Doctors receive new degreesJACKSONVILLE – Two Clay County physicians recently achieved a prestigious degree from the Florida Academy of Family Physicians.Doctors Amber Lynn Isley of Fleming …
Doctors receive new degrees
JACKSONVILLE – Two Clay County physicians recently achieved a prestigious degree from the Florida Academy of Family Physicians.
Doctors Amber Lynn Isley of Fleming Island and Joseph Michael Parra of Orange Park achieved the Degree of Fellow of the American Academy of Family Physicians, the national medical association representing nearly 129,000 family physicians, residents and medical students.
Established in 1971, the AAFP Degree of Fellow recognizes family physicians for distinguished service to family medicine and ongoing professional development. This year’s fellowship class brings the total number of AAFP Fellows to more than 17,000 nationwide. AAFP Fellowship entitles the physician to use the honorary designation, “Fellow of the American Academy of Family Physicians,” or “F.A.A.F.P.”
Criteria for receiving the AAFP Degree of Fellow consist of a minimum of six years of membership in the organization, extensive continuing medical education, participation in public service programs outside medical practice, conducting original research and serving as a teacher in family medicine.
The AAFP was the first national medical specialty organization to require its members to complete a minimum of 150 hours of accredited continuing medical education every three years. It is the only medical specialty society devoted solely to primary care.
Mrgich joins Berkshire Hathaway Homeservices Florida Network Realty
FLEMING ISLAND – Berkshire Hathaway HomeServices Florida Network Realty is pleased to welcome Edmee Mrgich to the Fleming Island-Orange Park office.
Mrgich has worked at Shand’s Hospital as a Neonatal Intensive Care Nurse for over twenty-five years. Now, Mrgich is excited to begin her new career in real estate, stating, “All of my adult life I have served people as a nurse, and I got great pleasure taking care of peoples’ needs. The skills and qualities that I have learned as a nurse will serve me well as a Realtor.”
In nursing, Mrgich worked hard to establish confidence with her patients’ family members, helping them to decipher complex medical information necessary for families’ understanding and decision-making. Working with diverse clients during stressful times of their lives, Mrgich’s respect and compassion for others helped to ensure she related to the many cultural backgrounds of her patients; she is also bilingual – fluent in Spanish in addition to English.
“I am excited to welcome Mrgich to the Fleming Island office! As a Realtor, Mrgich will work hard to ensure that each of her clients’ will be taken care of with the dedication and compassion that she gained while working at Shand’s Hospital, to help them make the correct decision in choosing a home in the fast-paced real estate market of Northeast Florida. A self-described ‘people person,’ Mrgich’s naturally outgoing personality will serve her well to ensure that her clients receive the best representation possible in their real estate transactions,” said Linda Benson, Broker/Manager of the Fleming Island/Orange Park office.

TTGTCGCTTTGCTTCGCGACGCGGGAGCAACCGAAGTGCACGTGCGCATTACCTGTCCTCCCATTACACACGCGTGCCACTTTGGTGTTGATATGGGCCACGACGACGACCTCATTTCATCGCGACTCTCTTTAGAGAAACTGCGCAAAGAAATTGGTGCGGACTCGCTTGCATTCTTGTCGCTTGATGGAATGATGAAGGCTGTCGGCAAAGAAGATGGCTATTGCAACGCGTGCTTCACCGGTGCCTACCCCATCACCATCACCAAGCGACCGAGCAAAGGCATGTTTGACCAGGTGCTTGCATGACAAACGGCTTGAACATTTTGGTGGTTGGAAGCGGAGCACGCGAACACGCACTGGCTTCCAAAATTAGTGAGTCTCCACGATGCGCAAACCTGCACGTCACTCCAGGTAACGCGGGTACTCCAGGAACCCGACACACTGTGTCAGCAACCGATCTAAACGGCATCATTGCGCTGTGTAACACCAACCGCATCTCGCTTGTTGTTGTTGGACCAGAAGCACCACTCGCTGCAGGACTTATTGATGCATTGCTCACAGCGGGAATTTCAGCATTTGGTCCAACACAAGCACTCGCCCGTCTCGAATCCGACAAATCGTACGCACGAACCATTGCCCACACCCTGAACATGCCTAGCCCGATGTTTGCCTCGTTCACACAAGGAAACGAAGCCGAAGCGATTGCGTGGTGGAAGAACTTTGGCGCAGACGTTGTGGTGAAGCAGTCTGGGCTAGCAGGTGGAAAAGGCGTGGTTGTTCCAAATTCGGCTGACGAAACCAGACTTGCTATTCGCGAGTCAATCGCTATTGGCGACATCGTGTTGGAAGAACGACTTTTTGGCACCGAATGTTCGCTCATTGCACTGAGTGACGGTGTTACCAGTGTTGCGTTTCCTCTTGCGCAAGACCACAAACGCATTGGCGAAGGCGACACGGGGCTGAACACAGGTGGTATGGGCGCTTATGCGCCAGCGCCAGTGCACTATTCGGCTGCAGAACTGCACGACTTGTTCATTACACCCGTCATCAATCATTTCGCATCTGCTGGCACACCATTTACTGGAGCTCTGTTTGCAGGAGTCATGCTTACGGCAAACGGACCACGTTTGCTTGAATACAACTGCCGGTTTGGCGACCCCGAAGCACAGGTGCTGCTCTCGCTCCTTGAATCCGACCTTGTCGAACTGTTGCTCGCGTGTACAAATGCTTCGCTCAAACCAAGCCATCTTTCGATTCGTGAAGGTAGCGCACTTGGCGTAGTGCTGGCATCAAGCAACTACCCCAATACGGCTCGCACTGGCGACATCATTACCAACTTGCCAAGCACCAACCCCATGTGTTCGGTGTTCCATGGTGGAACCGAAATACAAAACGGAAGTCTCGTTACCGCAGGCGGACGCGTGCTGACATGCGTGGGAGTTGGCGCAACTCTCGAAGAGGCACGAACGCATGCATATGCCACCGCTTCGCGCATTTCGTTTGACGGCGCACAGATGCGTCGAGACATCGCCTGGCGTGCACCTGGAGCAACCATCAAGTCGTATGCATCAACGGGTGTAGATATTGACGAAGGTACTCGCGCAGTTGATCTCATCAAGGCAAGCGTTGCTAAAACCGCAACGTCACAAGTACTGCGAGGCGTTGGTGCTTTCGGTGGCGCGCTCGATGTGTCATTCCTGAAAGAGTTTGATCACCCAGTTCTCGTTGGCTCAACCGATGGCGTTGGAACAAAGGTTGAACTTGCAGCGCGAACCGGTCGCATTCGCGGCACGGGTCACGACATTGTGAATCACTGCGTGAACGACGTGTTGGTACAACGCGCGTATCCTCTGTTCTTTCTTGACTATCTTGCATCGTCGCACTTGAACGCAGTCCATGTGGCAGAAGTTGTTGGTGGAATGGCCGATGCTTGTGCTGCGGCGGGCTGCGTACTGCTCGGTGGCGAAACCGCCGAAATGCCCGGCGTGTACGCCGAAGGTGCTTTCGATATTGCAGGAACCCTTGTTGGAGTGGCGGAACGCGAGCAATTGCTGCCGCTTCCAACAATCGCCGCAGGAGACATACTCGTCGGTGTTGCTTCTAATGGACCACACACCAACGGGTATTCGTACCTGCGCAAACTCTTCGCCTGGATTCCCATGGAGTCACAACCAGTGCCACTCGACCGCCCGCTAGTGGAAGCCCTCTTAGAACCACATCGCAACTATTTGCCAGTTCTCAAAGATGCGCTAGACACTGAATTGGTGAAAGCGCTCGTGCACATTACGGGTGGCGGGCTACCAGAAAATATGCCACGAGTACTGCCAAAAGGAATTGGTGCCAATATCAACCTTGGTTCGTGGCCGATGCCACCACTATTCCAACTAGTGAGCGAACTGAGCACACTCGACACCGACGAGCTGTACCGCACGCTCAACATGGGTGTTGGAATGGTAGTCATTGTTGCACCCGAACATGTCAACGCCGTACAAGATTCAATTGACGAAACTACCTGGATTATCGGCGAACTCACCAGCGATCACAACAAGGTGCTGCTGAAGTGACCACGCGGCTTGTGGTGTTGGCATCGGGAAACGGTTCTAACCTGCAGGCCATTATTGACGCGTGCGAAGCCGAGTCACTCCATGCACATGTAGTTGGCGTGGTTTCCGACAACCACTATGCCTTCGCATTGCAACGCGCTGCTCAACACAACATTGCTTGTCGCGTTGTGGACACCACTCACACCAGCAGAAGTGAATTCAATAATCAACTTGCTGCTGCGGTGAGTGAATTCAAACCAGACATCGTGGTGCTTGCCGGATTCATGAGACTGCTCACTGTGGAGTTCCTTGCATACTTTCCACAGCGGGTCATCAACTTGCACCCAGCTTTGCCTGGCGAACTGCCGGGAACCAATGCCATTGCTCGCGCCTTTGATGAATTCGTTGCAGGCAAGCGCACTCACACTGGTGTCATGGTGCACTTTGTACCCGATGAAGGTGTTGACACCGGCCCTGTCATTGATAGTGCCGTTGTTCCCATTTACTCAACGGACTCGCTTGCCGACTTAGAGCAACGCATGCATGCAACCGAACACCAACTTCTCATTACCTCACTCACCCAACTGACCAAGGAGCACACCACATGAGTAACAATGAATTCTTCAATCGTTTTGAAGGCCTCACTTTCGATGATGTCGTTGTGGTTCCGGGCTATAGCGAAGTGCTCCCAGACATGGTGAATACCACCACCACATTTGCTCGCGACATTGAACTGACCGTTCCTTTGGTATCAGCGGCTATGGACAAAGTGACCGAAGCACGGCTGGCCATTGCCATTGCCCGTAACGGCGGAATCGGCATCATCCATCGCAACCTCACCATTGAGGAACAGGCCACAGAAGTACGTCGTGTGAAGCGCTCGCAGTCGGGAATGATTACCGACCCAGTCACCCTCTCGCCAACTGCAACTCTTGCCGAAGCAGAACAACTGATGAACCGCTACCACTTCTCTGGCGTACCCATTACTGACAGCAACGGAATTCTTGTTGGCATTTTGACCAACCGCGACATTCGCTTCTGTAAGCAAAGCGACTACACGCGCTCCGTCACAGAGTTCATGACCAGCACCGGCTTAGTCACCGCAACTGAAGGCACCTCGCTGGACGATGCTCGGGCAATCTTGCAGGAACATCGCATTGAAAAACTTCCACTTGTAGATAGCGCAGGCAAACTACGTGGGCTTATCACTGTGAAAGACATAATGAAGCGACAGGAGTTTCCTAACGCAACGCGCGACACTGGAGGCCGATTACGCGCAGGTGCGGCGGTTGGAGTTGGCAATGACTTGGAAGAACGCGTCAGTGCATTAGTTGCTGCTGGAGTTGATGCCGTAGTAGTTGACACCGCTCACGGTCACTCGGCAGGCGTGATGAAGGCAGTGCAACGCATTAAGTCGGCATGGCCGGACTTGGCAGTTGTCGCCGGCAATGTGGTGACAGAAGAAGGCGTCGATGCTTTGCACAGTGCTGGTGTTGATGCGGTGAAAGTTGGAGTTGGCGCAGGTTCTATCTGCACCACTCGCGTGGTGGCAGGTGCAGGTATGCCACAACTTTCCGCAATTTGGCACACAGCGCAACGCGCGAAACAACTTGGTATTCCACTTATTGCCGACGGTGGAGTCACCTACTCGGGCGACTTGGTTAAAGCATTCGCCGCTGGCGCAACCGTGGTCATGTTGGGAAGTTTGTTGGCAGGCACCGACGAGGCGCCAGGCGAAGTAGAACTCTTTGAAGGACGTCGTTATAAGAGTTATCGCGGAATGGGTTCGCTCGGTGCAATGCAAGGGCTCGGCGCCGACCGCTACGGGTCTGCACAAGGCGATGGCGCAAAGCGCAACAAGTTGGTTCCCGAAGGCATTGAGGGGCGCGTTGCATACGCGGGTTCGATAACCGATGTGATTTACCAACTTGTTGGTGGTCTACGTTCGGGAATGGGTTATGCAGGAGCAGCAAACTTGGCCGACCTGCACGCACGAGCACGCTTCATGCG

Jacksonville Symphony Chorus auditions
JACKSONVILLE – Auditions for the Jacksonville Symphony Chorus will be held Jan. 6 in the Chorus Room on the second floor of the Times-Union Center for the Performing Arts.
Auditions are by appointment, but walk-in auditions will be available beginning at 10:15 a.m. Auditions will consist of a 90-second sight-reading activity, establishment of range and singing an excerpt of “How Lovely is Thy Dwelling Place” from Ein deutsches Requiem by Johannes Brahms. For additional information or to secure an audition time, email Chorus Manager Jill Weisblatt at firstname.lastname@example.org. New Member Forms can be found at https://www.jaxsymphony.org/symphony-chorus/ or by emailing Weisblatt.
The Jacksonville Symphony Chorus has general rehearsals each Tuesday evening from 7:30-10 p.m. at Jacksonville University’s Marks Chapel. All performance-week rehearsals occur at the Times-Union Center for the Performing Arts. Performance week rehearsals will consist of a piano rehearsal and one or two orchestra dress rehearsals. Chorus members are asked to commit to an entire season of rehearsals and performances.
New members will join the chorus for the remainder of the 2017-2018 season for the following shows: Feb. 18 with the Jacksonville Symphony Chorus Concert performing the Haydn Mass and Dvořák Te Deum, May 3-5 for a Pops concert featuring the works of Rogers and Hammerstein and May 30-June 2 performing “Chorus of the Vassals” from Götterdämmerung (men only).
If accepted into the choir, choral scores will be available at the first rehearsal to borrow or purchase. The average cost to purchase a score is approximately $25. Members provide their own concert attire.
The all-volunteer Jacksonville Symphony Chorus is under the direction of Donald McCullough and has been accompanying performances by the Jacksonville Symphony for more than three decades. The Chorus includes many professional musicians, skilled amateur performers and college students. Some of the most recent performances by the Chorus have included distinguished works such as The Dream of Gerontius and Handel’s Messiah.
Transportation organization elects 2018 officers
JACKSONVILLE – The North Florida Transportation Planning Organization Board recently elected its executive team that will serve through December 2018. The team will assume its duties at the February meeting.
Clay County Commissioner Diane Hutchings, who had been vice chairman, will replace Jacksonville City Council Member Doyle Carter as chairman. Nassau County Commissioner Danny Leeper is vice chairman replacing Commissioner Hutchings and St. Johns County Commissioner James K. Johns was elected treasurer replacing Commissioner Leeper.
In addition, two TPO committees have elected their leadership for 2018. The Technical Coordinating Committee elected Ed Lehman, head of the Clay County Planning Dept., to serve as chairman after serving as vice chairman. Lehman succeeds Phong Nguyen, with the St. Johns County Planning Dept.